2 monumental reasons for soft skills on your resume

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When we think of job skills on our resumes, we usually think of direct job skills — our education, certifications, programming languages, etc. Then we ignore our skills relating to teamwork or emotional maturity because, well, they are hard to quantify. And besides, who wants to talk about how great they are at working with others and helping the team? It seems selfish or bragging or something.

Well, you need to have soft skills on your resume. Having soft skills on the resume is a significant factor in getting not only the interview, but getting the job.

Here’s why:

Soft skills are in the job description

Did you notice that soft skills are in the job description? Those generic (usually) skills that say something like “works without supervision,” or “works well in a high pressure environment,” or “meets deadlines.” Yeah, all of those types of things that addresses what I call “Plays well in the sandbox with others.”

You need to think of your resume as a bunch of stuff that can get checked off against the job description. If the job description says you need to have “SQL programming,” somewhere on your resume the resume machines or some human will be looking to see if you have “SQL programming.” If you do, you get a check mark. If you don’t, you don’t.

Here’s the thing: to get the interview, the more check marks you have to the job description, the more likely you are to get the interview. That’s the only point of the resume — getting the interview.

So why would you leave all those soft skills on the job description off of your resume? Why would you not get the check mark for perhaps 20% of the total number of job skills in the job description simply because you didn’t list them on your resume?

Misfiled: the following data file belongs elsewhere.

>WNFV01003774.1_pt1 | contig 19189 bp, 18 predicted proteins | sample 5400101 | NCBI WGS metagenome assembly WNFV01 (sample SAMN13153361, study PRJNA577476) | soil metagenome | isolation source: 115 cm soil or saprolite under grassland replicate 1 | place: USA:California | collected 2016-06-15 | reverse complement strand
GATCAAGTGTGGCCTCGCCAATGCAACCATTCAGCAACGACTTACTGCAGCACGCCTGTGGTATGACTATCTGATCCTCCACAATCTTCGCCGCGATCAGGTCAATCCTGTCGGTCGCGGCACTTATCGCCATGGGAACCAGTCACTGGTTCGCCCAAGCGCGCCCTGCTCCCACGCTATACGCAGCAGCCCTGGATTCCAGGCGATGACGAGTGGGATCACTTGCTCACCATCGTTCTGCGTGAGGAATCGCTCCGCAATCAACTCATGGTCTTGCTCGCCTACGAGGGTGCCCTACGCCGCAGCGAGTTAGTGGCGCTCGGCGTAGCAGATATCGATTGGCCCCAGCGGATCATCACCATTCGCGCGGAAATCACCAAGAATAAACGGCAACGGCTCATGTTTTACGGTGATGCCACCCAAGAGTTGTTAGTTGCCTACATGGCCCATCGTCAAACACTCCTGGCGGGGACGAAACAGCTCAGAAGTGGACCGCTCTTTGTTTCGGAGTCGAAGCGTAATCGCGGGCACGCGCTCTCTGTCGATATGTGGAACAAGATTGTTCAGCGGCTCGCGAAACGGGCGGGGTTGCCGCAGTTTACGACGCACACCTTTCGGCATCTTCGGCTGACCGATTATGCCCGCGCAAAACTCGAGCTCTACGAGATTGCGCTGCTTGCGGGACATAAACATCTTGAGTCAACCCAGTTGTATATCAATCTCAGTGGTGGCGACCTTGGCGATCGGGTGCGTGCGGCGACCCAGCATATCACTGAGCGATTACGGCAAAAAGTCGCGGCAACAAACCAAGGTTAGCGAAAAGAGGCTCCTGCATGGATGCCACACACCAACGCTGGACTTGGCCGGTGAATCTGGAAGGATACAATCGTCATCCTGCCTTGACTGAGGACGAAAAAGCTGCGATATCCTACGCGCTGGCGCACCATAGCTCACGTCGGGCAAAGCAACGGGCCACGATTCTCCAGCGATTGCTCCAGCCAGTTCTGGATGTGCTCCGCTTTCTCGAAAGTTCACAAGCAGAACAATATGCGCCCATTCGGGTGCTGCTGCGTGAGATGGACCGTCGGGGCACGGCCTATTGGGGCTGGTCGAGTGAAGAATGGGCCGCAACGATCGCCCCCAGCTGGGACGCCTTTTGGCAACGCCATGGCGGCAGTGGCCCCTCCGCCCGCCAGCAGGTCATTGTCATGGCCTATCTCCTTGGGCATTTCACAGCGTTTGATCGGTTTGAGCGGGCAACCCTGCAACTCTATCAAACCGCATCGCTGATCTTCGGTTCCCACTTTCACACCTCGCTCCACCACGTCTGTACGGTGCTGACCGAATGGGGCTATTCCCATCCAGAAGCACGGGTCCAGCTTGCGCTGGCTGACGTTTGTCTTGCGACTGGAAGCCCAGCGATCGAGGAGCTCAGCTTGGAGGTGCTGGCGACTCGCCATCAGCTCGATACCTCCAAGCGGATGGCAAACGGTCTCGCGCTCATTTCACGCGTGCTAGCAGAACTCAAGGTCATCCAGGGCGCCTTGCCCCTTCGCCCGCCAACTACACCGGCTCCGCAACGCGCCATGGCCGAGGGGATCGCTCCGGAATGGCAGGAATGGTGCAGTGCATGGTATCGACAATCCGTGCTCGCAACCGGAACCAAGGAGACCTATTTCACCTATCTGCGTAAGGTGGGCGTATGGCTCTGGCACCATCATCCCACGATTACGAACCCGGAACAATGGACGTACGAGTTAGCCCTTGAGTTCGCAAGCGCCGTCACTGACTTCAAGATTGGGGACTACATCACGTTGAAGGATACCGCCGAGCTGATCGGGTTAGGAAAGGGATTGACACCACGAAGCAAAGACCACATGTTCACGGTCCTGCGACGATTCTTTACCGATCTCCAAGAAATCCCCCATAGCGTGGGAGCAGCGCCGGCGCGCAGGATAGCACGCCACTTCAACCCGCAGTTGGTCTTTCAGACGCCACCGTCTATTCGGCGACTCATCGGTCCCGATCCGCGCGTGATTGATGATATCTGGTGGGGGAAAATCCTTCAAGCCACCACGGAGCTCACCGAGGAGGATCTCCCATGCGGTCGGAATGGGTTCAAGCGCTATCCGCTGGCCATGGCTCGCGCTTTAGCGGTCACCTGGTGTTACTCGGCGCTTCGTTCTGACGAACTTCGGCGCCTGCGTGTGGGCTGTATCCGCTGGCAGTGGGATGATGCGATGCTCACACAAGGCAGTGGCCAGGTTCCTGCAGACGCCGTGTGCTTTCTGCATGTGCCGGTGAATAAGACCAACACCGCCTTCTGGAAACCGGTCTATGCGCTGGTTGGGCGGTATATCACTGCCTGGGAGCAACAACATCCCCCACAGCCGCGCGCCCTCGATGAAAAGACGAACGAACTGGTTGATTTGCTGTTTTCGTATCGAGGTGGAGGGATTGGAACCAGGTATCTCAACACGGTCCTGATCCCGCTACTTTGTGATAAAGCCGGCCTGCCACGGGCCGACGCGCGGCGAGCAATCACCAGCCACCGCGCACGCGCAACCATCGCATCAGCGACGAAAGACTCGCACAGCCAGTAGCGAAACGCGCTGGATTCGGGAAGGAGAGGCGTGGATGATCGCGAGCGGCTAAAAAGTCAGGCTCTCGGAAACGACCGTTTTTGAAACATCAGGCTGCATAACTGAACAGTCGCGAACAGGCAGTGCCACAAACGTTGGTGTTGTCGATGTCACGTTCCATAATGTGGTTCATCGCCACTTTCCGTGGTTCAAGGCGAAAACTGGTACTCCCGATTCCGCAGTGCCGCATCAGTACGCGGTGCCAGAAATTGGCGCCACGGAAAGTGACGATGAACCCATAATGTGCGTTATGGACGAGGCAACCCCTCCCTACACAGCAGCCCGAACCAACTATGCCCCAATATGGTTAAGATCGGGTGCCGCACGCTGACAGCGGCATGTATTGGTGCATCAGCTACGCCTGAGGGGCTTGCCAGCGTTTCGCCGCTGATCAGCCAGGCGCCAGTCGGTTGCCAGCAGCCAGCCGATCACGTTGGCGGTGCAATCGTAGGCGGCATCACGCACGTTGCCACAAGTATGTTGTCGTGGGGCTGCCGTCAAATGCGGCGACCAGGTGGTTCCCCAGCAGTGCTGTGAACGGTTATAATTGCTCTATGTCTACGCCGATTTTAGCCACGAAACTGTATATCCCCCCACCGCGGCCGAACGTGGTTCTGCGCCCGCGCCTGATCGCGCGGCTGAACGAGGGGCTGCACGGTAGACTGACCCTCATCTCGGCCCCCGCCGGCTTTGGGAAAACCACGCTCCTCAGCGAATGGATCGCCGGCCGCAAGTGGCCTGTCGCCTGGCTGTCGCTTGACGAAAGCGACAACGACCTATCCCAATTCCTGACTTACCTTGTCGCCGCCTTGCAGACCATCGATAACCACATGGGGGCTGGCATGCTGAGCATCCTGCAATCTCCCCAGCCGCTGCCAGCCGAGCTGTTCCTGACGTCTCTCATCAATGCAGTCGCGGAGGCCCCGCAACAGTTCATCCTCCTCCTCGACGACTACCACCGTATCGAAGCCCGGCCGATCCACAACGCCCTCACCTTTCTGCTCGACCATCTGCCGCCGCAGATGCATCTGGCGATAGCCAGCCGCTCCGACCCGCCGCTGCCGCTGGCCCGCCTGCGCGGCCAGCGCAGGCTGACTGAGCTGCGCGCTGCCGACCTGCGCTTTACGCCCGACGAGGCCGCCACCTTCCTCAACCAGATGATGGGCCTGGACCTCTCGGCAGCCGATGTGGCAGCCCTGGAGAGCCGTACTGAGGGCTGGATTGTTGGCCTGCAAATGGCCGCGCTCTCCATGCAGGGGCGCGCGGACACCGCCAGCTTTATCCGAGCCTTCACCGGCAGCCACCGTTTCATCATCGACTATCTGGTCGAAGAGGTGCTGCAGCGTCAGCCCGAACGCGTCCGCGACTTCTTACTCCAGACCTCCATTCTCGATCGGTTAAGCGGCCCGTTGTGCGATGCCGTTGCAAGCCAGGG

Exactly. Soft skills in your resume help the check mark count against the job description — giving you a better chance at the interview.

Soft skills help you tell your job skill story

Potential employers will ask you about how you handle difficult situations. How you met deadlines. How you overcame obstacles you had when you were accomplishing your accomplishments.

These types of questions can come out of the blue. But if you have listed some of these soft skills and included them in the description of your accomplishment, you can bait the interviewer to ask the right questions.

Besides, soft skills are the human part of getting to an accomplishment. You didn’t just “reduce the cycle time to deliver the product by three days.” You had to go talk to the people who run the process that impacts the cycle time. You needed to get them to agree to do something different to reduce the cycle time. You had to put up with objections from them about changing the process to reduce the cycle time. You had to hold their hands while the process changed to make sure it was working right and making adjustments to ensure the process worked.

You know, using your soft skills.

Business accomplishments are what happen when you work with people. Being able to talk about how you got the accomplishment from the soft skills listed on the resume gives you a foundation to the story you will tell. To be frank, it’s the much more interesting part of the story that you tell because the story is about working with people.

So list your soft skills on your resume. It matches your resume up with more job skills in the job description increasing your chances of getting the interview. And it helps you tell the tale of how you get to accomplishment during the interview.

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